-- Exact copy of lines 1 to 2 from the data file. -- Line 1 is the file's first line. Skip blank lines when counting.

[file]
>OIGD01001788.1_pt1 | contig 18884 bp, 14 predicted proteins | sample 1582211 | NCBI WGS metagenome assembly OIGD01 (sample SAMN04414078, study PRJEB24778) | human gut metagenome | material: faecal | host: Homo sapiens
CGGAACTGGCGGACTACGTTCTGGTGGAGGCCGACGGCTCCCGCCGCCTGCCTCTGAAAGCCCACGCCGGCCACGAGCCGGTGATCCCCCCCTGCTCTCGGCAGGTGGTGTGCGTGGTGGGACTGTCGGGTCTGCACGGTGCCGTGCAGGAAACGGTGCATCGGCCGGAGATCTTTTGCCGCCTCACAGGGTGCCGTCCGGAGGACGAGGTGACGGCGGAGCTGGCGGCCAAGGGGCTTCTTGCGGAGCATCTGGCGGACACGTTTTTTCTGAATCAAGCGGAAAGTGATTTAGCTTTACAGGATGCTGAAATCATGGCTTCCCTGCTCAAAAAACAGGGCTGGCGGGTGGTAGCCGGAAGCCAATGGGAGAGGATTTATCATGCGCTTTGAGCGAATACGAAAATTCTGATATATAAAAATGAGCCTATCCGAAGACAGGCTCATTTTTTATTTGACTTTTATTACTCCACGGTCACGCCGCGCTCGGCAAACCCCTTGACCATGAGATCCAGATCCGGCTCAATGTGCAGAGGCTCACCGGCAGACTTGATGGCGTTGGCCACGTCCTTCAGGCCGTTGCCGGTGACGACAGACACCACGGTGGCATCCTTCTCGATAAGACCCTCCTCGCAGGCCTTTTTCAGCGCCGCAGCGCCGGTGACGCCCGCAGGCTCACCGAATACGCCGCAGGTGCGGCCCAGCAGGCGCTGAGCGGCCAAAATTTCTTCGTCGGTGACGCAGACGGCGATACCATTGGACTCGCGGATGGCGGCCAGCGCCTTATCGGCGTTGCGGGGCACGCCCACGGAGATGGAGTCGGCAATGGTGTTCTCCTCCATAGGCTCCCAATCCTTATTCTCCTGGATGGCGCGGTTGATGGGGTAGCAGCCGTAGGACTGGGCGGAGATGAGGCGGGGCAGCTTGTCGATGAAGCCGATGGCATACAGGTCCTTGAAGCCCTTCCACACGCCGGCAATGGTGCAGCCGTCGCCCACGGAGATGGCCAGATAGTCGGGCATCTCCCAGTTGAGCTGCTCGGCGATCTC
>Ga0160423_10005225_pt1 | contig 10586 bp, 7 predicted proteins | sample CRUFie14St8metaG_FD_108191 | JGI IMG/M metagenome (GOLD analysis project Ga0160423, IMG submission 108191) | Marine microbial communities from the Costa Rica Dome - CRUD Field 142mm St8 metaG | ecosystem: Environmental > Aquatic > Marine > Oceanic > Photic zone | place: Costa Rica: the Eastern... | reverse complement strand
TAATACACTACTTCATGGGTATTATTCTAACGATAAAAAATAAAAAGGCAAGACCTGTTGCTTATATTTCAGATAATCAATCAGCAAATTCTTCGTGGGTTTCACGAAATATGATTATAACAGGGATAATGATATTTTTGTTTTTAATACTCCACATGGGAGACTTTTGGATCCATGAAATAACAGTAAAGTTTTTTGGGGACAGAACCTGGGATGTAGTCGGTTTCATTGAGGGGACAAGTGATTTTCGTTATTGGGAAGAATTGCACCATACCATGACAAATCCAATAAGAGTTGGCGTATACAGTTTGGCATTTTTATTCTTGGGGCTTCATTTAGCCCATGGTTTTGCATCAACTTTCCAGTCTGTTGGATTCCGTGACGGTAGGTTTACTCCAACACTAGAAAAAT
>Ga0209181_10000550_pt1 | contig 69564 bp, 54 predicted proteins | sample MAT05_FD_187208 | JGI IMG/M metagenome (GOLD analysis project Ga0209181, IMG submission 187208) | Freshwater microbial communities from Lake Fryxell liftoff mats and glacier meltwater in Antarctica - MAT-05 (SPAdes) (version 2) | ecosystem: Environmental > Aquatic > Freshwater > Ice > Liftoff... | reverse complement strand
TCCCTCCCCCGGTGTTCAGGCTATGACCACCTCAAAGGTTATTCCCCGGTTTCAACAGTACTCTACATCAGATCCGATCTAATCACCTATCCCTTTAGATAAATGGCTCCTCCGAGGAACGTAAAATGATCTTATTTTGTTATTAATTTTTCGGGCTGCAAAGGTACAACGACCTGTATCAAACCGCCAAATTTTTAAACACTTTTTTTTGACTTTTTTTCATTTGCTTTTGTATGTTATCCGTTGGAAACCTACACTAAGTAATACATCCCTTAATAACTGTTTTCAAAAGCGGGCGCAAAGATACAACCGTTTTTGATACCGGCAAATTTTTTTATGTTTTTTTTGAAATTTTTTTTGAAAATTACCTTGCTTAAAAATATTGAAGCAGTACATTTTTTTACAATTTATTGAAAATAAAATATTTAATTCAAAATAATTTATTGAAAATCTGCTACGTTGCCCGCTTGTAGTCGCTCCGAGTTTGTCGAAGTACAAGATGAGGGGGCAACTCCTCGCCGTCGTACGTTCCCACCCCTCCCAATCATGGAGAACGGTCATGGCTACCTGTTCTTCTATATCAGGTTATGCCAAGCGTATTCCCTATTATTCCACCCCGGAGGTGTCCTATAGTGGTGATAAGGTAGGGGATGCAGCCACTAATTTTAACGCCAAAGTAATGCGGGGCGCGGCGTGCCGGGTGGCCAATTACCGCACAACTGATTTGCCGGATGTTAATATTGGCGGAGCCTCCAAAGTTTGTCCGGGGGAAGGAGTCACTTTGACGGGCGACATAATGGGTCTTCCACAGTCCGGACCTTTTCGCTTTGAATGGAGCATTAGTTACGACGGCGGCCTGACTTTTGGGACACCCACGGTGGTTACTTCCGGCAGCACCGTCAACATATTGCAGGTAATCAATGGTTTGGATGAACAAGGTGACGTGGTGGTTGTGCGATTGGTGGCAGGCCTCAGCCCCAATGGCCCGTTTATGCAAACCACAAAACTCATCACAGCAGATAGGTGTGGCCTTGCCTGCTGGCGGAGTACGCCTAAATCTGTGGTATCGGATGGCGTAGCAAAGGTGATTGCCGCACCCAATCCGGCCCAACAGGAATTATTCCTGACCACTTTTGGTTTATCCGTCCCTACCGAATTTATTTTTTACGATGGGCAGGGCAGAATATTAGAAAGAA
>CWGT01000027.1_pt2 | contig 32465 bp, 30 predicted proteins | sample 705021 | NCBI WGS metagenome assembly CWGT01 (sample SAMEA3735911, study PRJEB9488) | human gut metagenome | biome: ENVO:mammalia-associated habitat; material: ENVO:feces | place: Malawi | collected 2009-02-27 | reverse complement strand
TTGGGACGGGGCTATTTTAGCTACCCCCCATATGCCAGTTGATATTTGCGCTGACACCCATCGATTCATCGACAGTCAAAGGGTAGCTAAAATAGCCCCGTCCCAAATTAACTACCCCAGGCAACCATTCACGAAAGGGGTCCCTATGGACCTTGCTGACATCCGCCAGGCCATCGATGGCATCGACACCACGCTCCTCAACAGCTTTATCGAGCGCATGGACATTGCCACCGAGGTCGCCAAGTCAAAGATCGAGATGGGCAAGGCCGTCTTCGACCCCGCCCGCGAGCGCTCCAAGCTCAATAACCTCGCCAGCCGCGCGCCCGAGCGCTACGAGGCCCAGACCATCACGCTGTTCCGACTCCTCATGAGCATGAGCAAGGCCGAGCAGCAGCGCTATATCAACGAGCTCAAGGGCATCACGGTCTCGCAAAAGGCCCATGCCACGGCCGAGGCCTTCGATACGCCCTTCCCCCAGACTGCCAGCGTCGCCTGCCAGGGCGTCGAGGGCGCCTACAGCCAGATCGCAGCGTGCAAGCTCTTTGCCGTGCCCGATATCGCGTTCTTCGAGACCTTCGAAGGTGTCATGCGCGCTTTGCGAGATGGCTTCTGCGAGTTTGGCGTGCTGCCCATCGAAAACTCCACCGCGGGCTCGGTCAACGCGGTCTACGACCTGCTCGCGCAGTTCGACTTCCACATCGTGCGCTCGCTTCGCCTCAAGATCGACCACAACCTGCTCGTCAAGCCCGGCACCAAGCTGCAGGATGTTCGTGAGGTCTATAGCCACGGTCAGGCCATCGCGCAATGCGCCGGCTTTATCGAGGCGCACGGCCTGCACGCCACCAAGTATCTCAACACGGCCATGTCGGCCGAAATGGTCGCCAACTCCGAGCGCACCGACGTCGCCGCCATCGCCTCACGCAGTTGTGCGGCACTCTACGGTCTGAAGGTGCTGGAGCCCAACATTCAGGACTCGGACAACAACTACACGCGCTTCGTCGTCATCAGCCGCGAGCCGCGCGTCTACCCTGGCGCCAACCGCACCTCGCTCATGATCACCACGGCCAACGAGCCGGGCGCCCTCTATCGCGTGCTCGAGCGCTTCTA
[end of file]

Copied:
>OIGD01001788.1_pt1 | contig 18884 bp, 14 predicted proteins | sample 1582211 | NCBI WGS metagenome assembly OIGD01 (sample SAMN04414078, study PRJEB24778) | human gut metagenome | material: faecal | host: Homo sapiens
CGGAACTGGCGGACTACGTTCTGGTGGAGGCCGACGGCTCCCGCCGCCTGCCTCTGAAAGCCCACGCCGGCCACGAGCCGGTGATCCCCCCCTGCTCTCGGCAGGTGGTGTGCGTGGTGGGACTGTCGGGTCTGCACGGTGCCGTGCAGGAAACGGTGCATCGGCCGGAGATCTTTTGCCGCCTCACAGGGTGCCGTCCGGAGGACGAGGTGACGGCGGAGCTGGCGGCCAAGGGGCTTCTTGCGGAGCATCTGGCGGACACGTTTTTTCTGAATCAAGCGGAAAGTGATTTAGCTTTACAGGATGCTGAAATCATGGCTTCCCTGCTCAAAAAACAGGGCTGGCGGGTGGTAGCCGGAAGCCAATGGGAGAGGATTTATCATGCGCTTTGAGCGAATACGAAAATTCTGATATATAAAAATGAGCCTATCCGAAGACAGGCTCATTTTTTATTTGACTTTTATTACTCCACGGTCACGCCGCGCTCGGCAAACCCCTTGACCATGAGATCCAGATCCGGCTCAATGTGCAGAGGCTCACCGGCAGACTTGATGGCGTTGGCCACGTCCTTCAGGCCGTTGCCGGTGACGACAGACACCACGGTGGCATCCTTCTCGATAAGACCCTCCTCGCAGGCCTTTTTCAGCGCCGCAGCGCCGGTGACGCCCGCAGGCTCACCGAATACGCCGCAGGTGCGGCCCAGCAGGCGCTGAGCGGCCAAAATTTCTTCGTCGGTGACGCAGACGGCGATACCATTGGACTCGCGGATGGCGGCCAGCGCCTTATCGGCGTTGCGGGGCACGCCCACGGAGATGGAGTCGGCAATGGTGTTCTCCTCCATAGGCTCCCAATCCTTATTCTCCTGGATGGCGCGGTTGATGGGGTAGCAGCCGTAGGACTGGGCGGAGATGAGGCGGGGCAGCTTGTCGATGAAGCCGATGGCATACAGGTCCTTGAAGCCCTTCCACACGCCGGCAATGGTGCAGCCGTCGCCCACGGAGATGGCCAGATAGTCGGGCATCTCCCAGTTGAGCTGCTCGGCGATCTC